Threading Loops

I understood how to thread functions, but I don’t understand how to
implement it outside of that. I am trying to make a picture re-namer and
I want to thread the renaming part to speed it up.

pic_names = Dir["{E://**/*.{JPG, jpg}"]
pic_numb = 1;
batch_name = “test”

#Want to thread this part.
pic_names.each do |name|
print ’ . ’
new_name = batch_name + pic_numb.to_s + ’ .jpg’
File.rename name, new_name
pic_numb += 1
end

Thanks in advance.

It is very convenient to use Thread in Ruby, but maybe you should first
get rid
of pic_numb self-increment statements.

pic_names.collect.with_index do |name, pic_numb|
    Thread.new do
        print ' . '
        new_name = batch_name + pic_numb.to_s + ' .jpg'
        File.rename name, new_name
    end
end.each{ |thread| thread.join }

Roy

Thank you so much that helped allot and now I understand threading
better.

Could you explain the first part?
pic_names.collect.with_index do |name, pic_numb|

I understand how the threading is working but not the loop. I read
.collect returns all elements in an array. But what about the
with_index and adding pic_numb to the iterator.

Sorry for double posting just wanted to state I understand it now, used
irb tell I understood what was going on.

The threading made no deference in speed at all not what I expected.

Hi,

I don’t think threading will speed up your execution time in this case.
Threading is an illusion: processing switches rapidly between threads;
threads don’t actually execute at the same time. So unless there is
some waiting going on somewhere in your code, and switching to another
thread will make use of that downtime, then there won’t be any
improvement execution speed.

Even if you have a computer with multiple processors, it won’t help:

===
…if your machine has more than one processor, Ruby threads won’t take
advantage of that fact - because they run in one process, and in a
single native thread, they are constrained to run on one processor at a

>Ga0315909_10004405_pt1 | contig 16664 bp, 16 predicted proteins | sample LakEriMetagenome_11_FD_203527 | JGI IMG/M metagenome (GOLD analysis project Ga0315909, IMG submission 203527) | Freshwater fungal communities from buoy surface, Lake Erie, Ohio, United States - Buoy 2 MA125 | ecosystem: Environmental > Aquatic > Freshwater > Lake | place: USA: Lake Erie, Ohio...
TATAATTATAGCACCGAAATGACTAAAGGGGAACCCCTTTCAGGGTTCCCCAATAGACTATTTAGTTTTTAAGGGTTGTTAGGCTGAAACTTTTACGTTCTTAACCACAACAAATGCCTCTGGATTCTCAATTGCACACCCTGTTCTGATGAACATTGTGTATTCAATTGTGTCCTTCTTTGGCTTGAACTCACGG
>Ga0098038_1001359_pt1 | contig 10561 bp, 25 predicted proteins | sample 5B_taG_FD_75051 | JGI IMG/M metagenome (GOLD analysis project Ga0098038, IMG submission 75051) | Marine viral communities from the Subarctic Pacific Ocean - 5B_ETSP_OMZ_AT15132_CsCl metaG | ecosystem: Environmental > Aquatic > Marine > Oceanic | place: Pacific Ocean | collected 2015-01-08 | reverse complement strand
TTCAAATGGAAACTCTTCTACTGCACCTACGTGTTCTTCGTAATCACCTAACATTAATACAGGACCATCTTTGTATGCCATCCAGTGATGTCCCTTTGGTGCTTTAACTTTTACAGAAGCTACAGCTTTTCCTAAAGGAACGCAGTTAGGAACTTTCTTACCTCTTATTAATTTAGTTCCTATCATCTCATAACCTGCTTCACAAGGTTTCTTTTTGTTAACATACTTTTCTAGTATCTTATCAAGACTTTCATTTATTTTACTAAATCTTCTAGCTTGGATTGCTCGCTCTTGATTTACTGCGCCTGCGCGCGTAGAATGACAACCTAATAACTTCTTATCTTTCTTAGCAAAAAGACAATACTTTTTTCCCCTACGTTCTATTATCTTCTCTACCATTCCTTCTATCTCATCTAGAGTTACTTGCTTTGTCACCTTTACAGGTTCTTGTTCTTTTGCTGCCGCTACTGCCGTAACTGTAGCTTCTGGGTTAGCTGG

time.

http://rubylearning.com/satishtalim/ruby_threads.html

File.rename() must make a system call to the operating system to rename
the file, and:

===
if some thread happens to make a call to the operating system that takes
a long time to complete, all threads will hang until the interpreter
gets control back.

…so even if there is some downtime waiting for the system call that
renames the file to return, processing won’t switch to another thread
during the downtime.

I can’t imagine that even forking would help you here—your OS will still
be performing only one I/O call at a time. Unless you’ve got an OS
that’s doing some funny optimization like aggregating filesystem
metadata changes, you won’t see any speedup. And that would be a strange
thing to optimize for.

Multiprocessing generally only helps when your application is CPU bound,
not I/O bound.

Bobby S. wrote in post #997304:

The threading made no deference in speed at all not what I expected.

Ok, that is what I expected. To truly do two things at once in ruby,
you have to create multiple processes. So you need to read up on
fork(). If you are on windows, you may be out of luck.

Yea I just went to irb and started playing with .collect and with_index
tell I figured out what it did since I couldn’t find any information on
with_index that I could understand.

I didn’t understand threading much, but I still wanted to know how to do
this for future reference so it helps even though it didn’t help if that
makes sense. Also your explanation helped allot.

Bobby S. wrote in post #997293:

Thank you so much that helped allot and now I understand threading
better.

Could you explain the first part?
pic_names.collect.with_index do |name, pic_numb|

I understand how the threading is working but not the loop. I read
.collect returns all elements in an array. But what about the
with_index and adding pic_numb to the iterator.

In ruby 1.9, if you call collect() without supplying a block, you get
what’s called an ‘enumerator’ back. It’s an object of the Enumerator
class, which has a method called with_index(). with_index() works
just like each(), but it sends two arguments to the block: the first
argument is an element of the array, and the second argument is that
element’s index in the
array.

I don’t like that collect() loop at all. collect() returns an array
containing elements of the original array for which the block evaluates
to true. But the only thing inside the block is Thread.new(), which
always returns something that evaluates to true, so all elements of the
original array are selected by collect() and returned in a new array,
which is then discarded because the result of collect() isn’t assigned
to a variable. So, why not just use each(), which also steps through
every element of an array, but doesn’t bother returning an array:

arr = [‘a’, ‘b’, ‘c’]

arr.each.with_index do |el, index|
p [el, index]
end